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K7PEH
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« Reply #6 on: June 13, 2007, 09:52:52 PM »

And, also plant some trees so your great grand-children won't have the same problem.
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WR8D
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Posts: 165




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« Reply #7 on: June 14, 2007, 10:33:58 AM »

A telescopic mast pipe would do the trick. You could push the apex of the dipole up to about 35 feet and guy it off. Using four of them and you could put yourself up a nice loop antenna for any band. Or just one big loop fed with 450 ohm ladder line and work all bands. I use the loop myself but i've got all kinds of trees to guy it to.. but the telescopic mast pipe can give you all kinds of possibilities.

Good luck, John WR8D
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K7AAT
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« Reply #8 on: June 20, 2007, 05:43:27 PM »


   I'll add my vote for an Inverted V antenna.  While some here made comments saying you'll need at least 65' center mast to have an effective one,  I will certainly disagree.   Its good to keep the end points 10' or so off the ground,  but not absolutely,  nor is it absolutely necessary for the two wires to be 90 degrees.  120 degrees will work well too.   I'd suggest what others here have suggested,  either a push-up type TV steel telescopic mast,  or perhaps make a 35' center mast out of about 3 2x4x20' boards.  You can coax feed an inverted V and get pretty good results, especially if the length is short.  I'd suggest open ladder line instead, with a tuner,  which will get you all band operation.  good luck, with which ever way you go.  I think at your stage its more important to just get on the air rather than worry about antenna perfection.  

  Ed   K7AAT
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N2EY
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« Reply #9 on: July 13, 2007, 10:21:33 AM »

"An 80m inverted vee, for example, should be up about 65' above ground at its apex and each end should be at least 10' above ground, else it will work quite poorly and have a lot of earth-induced end-effects."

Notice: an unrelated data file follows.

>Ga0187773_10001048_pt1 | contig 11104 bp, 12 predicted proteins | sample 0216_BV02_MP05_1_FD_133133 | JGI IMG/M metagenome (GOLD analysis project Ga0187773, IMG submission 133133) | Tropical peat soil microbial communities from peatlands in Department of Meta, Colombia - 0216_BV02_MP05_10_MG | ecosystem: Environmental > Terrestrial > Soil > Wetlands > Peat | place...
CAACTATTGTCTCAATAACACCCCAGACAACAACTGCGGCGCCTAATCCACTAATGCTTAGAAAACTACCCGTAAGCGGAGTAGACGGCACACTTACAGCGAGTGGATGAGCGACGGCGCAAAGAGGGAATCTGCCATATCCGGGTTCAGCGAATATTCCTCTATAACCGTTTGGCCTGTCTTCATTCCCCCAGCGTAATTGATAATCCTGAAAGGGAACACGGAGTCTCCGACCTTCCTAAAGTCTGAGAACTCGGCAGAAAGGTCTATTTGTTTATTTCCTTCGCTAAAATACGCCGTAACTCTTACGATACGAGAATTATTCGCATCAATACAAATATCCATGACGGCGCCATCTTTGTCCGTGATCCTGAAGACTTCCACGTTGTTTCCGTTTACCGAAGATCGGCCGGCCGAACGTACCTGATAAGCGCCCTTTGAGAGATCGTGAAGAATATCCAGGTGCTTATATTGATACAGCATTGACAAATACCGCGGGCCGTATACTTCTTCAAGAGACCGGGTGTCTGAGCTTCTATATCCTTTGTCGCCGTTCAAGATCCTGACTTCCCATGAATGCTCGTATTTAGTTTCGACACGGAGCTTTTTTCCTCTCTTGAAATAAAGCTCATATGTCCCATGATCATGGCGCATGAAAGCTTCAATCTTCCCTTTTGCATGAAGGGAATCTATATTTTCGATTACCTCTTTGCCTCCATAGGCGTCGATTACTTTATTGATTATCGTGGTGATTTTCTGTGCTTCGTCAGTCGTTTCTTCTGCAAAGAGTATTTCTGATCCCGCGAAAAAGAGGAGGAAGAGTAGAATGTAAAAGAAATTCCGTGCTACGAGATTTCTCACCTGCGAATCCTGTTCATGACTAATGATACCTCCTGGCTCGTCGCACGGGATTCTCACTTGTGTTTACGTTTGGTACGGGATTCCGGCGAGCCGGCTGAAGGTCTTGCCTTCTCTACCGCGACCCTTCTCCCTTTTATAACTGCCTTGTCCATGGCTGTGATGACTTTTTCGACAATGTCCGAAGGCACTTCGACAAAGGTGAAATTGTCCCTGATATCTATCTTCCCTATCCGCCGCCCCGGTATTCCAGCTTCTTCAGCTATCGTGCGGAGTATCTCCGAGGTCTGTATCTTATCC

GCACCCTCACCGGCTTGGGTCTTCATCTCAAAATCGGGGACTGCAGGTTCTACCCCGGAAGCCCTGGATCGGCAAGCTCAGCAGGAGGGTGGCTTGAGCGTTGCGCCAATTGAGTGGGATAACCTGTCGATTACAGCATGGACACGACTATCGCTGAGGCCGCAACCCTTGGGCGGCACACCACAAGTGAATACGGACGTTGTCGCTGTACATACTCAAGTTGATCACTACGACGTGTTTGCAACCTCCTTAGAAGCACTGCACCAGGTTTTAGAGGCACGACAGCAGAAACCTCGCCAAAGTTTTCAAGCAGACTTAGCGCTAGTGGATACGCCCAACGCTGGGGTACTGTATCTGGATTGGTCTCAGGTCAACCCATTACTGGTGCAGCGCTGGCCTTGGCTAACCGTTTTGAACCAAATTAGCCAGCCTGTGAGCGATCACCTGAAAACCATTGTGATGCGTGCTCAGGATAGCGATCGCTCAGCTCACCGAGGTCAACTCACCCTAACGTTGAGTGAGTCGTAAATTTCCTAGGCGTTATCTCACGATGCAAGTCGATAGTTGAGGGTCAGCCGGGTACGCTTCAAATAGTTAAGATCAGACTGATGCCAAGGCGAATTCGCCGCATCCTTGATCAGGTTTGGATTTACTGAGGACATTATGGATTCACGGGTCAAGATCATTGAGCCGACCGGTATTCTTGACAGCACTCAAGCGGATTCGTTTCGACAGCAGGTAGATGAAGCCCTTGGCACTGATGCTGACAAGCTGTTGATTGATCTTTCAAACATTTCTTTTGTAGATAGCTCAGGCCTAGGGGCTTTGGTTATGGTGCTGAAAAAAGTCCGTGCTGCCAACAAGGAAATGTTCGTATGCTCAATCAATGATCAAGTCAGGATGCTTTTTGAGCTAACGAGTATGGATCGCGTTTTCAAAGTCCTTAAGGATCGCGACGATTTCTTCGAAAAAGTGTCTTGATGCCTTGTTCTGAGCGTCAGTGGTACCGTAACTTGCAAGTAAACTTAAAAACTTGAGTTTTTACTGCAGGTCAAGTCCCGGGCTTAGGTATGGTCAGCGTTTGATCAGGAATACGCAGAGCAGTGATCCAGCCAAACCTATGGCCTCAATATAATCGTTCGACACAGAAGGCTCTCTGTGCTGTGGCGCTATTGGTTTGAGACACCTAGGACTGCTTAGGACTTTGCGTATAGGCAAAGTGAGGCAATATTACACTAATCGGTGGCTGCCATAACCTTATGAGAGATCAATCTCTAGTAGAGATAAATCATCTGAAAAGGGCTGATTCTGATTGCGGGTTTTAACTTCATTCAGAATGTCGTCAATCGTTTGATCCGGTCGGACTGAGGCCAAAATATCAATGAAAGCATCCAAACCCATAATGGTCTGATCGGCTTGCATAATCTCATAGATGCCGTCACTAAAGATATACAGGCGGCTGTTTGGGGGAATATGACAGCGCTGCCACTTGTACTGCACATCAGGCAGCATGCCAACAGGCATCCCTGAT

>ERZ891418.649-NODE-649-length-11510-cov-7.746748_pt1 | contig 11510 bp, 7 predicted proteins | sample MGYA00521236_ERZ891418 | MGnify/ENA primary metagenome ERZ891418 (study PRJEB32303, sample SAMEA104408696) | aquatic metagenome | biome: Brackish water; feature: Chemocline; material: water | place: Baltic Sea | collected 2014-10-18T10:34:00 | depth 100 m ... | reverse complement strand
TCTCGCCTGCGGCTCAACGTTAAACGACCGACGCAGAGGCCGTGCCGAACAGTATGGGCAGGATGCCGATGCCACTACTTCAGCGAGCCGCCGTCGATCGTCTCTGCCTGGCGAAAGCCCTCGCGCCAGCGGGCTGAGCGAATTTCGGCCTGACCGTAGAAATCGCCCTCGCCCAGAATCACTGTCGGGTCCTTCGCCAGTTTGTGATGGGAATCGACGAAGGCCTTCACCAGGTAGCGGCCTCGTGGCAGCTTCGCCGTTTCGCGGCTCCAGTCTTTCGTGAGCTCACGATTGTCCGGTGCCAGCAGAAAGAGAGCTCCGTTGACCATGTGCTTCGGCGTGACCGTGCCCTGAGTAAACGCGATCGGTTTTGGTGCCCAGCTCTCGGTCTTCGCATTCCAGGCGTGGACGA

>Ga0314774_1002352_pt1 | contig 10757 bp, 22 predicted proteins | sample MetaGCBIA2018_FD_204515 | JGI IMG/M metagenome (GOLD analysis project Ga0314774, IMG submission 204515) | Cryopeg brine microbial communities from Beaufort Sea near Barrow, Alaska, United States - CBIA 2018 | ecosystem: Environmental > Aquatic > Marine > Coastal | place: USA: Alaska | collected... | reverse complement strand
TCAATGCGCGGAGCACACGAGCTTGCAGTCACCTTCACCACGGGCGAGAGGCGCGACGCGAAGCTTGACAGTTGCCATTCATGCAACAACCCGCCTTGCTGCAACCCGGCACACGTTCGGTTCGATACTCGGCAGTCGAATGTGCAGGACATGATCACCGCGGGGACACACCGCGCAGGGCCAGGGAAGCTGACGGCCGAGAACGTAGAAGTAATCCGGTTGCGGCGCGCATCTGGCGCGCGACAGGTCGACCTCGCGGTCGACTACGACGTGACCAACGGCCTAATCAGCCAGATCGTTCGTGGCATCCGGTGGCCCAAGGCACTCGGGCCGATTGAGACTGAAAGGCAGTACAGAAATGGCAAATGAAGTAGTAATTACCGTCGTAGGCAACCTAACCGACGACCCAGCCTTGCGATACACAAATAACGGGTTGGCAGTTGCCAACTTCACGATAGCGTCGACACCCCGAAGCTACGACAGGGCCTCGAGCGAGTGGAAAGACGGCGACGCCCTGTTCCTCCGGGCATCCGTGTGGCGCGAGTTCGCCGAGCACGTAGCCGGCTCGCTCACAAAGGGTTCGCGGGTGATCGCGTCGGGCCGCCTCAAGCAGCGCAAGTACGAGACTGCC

I disagree!

I have used an 80-40 trap inverted V at two houses and several Field Days with the apex no more than 40 feet off the ground, and have had very good results for domestic QSOs. As in several hundred CW SS QSOs with a 100 watt homebrew rig.

Of course the higher the better, and it's important to get the ends up at least 10 feet. But an inverted V up at least 35 feet is a good simple antenna for your situation.

You *will* need to adjust it for lowest SWR if you use coax feed, but that's not hard to do.  
 
"You could, of course, add a 20'-30' mast to the house and then use the top of that mast as the high point on an inverted vee."

That's what I did, except I only used about 15 feet of heavy-duty TV masting from Radio Shack. At the old house on RadioTelegraph Hill I used a vent-pipe mount,
and at my current QTH I use brackets meant for the side of the house. In both cases I used three brackets to spread out the stress.

Beyond about 15-20 feet, the mast would have to be guyed, which is impractical at my locations.

"If you do something like this, always install a pulley at the top of the mast, with a rope over the pulley, to raise and lower the antenna -- otherwise, any time you want to make an adjustment it will be a huge pain in the butt."

AGREED! But I gave up on pulleys long ago, and just use a large eyebolt. Eyebolts don't jam like pulleys and cost far less. Plus you can replace the halyard by splicing on a new one and pulling the whole works through. Be sure there are no sharp edges on the eyebolt to cut the line.  

Another poster suggested 4x4s sunk in the ground to hold the ends, and I agree. An 8 foot 4x4 with several feet in the ground, and a 2x4 extension, will do the job for the ends.

At my current location, the peak of the roof is at about 26 feet from ground. About 14 feet of mast extends beyond the peak. On 80 and 40 CW I can work practically everything I can hear. It's definitely not the best antenna in the world but it's the best I can do for those bands at this QTH.

In my case I used homebrew traps for 40 meters because a full-size 80 inverted V wouldn't fit. You could use separate fullsize 80 and 40 inverted Vs with a common feedpoint, spread out maypole fashion.

As another posted said, the important thing is to get on the air.

73 de Jim, N2EY